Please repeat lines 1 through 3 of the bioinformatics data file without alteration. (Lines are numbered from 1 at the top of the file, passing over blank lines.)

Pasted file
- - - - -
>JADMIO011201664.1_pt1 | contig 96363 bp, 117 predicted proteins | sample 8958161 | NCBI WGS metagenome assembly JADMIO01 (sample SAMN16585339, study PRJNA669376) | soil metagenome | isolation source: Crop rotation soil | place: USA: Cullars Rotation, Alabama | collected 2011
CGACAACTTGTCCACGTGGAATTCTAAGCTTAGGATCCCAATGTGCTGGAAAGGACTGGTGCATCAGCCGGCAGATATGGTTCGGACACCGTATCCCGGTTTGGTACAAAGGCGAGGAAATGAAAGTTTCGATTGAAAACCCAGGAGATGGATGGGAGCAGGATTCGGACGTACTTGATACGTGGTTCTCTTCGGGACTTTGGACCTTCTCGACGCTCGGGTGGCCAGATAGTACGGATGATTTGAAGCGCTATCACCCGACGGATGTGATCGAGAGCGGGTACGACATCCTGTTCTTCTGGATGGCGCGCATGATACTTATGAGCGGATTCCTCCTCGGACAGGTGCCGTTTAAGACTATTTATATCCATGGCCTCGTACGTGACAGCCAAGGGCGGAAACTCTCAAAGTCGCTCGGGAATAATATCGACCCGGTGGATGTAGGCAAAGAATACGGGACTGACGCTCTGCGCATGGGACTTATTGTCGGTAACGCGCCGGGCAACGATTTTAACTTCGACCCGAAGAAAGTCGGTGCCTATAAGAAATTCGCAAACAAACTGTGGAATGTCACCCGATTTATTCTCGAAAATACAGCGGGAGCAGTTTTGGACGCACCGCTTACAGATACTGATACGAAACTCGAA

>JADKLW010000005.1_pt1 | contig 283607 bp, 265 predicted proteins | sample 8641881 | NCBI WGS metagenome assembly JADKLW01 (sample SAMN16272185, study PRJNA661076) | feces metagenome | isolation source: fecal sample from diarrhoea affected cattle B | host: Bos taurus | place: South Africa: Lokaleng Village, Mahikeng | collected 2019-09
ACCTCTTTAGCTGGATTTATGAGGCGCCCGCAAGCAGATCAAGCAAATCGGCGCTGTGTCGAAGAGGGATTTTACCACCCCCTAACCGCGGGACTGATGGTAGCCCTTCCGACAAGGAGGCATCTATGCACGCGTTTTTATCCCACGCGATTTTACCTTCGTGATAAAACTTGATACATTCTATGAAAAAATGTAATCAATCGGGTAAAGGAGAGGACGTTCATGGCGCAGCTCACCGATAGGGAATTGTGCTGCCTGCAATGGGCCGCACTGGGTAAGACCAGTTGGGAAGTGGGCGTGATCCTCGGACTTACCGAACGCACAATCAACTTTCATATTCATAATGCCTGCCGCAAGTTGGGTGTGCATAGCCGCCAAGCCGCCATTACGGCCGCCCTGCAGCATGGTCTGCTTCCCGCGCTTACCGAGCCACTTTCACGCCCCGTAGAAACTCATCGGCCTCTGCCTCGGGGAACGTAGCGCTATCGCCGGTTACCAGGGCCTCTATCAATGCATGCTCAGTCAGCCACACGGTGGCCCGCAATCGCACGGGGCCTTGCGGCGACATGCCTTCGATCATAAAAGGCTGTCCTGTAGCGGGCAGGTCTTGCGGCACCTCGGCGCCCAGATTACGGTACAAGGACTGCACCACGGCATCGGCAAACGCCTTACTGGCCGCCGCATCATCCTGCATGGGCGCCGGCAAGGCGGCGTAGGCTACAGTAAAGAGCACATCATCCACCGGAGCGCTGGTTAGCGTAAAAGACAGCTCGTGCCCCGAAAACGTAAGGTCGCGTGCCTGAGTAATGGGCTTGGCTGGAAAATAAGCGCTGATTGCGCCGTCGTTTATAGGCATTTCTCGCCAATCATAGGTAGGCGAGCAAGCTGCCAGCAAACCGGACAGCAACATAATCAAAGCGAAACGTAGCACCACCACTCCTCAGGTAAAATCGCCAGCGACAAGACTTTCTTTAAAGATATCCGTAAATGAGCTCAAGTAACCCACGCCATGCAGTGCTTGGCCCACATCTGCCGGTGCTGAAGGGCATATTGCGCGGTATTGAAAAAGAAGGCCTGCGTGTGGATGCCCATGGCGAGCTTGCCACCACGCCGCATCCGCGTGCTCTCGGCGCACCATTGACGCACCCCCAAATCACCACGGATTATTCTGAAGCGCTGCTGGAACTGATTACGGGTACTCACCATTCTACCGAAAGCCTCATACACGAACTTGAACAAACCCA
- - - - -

>JADMIO011201664.1_pt1 | contig 96363 bp, 117 predicted proteins | sample 8958161 | NCBI WGS metagenome assembly JADMIO01 (sample SAMN16585339, study PRJNA669376) | soil metagenome | isolation source: Crop rotation soil | place: USA: Cullars Rotation, Alabama | collected 2011
CGACAACTTGTCCACGTGGAATTCTAAGCTTAGGATCCCAATGTGCTGGAAAGGACTGGTGCATCAGCCGGCAGATATGGTTCGGACACCGTATCCCGGTTTGGTACAAAGGCGAGGAAATGAAAGTTTCGATTGAAAACCCAGGAGATGGATGGGAGCAGGATTCGGACGTACTTGATACGTGGTTCTCTTCGGGACTTTGGACCTTCTCGACGCTCGGGTGGCCAGATAGTACGGATGATTTGAAGCGCTATCACCCGACGGATGTGATCGAGAGCGGGTACGACATCCTGTTCTTCTGGATGGCGCGCATGATACTTATGAGCGGATTCCTCCTCGGACAGGTGCCGTTTAAGACTATTTATATCCATGGCCTCGTACGTGACAGCCAAGGGCGGAAACTCTCAAAGTCGCTCGGGAATAATATCGACCCGGTGGATGTAGGCAAAGAATACGGGACTGACGCTCTGCGCATGGGACTTATTGTCGGTAACGCGCCGGGCAACGATTTTAACTTCGACCCGAAGAAAGTCGGTGCCTATAAGAAATTCGCAAACAAACTGTGGAATGTCACCCGATTTATTCTCGAAAATACAGCGGGAGCAGTTTTGGACGCACCGCTTACAGATACTGATACGAAACTCGAA

>JADKLW010000005.1_pt1 | contig 283607 bp, 265 predicted proteins | sample 8641881 | NCBI WGS metagenome assembly JADKLW01 (sample SAMN16272185, study PRJNA661076) | feces metagenome | isolation source: fecal sample from diarrhoea affected cattle B | host: Bos taurus | place: South Africa: Lokaleng Village, Mahikeng | collected 2019-09